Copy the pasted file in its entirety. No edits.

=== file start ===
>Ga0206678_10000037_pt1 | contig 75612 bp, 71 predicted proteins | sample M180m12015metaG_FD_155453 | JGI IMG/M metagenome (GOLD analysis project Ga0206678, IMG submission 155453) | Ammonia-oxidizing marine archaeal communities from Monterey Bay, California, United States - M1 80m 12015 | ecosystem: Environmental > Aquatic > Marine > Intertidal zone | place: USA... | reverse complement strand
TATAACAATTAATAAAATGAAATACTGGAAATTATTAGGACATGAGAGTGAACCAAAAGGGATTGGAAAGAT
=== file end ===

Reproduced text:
>Ga0206678_10000037_pt1 | contig 75612 bp, 71 predicted proteins | sample M180m12015metaG_FD_155453 | JGI IMG/M metagenome (GOLD analysis project Ga0206678, IMG submission 155453) | Ammonia-oxidizing marine archaeal communities from Monterey Bay, California, United States - M1 80m 12015 | ecosystem: Environmental > Aquatic > Marine > Intertidal zone | place: USA... | reverse complement strand
TATAACAATTAATAAAATGAAATACTGGAAATTATTAGGACATGAGAGTGAACCAAAAGGGATTGGAAAGAT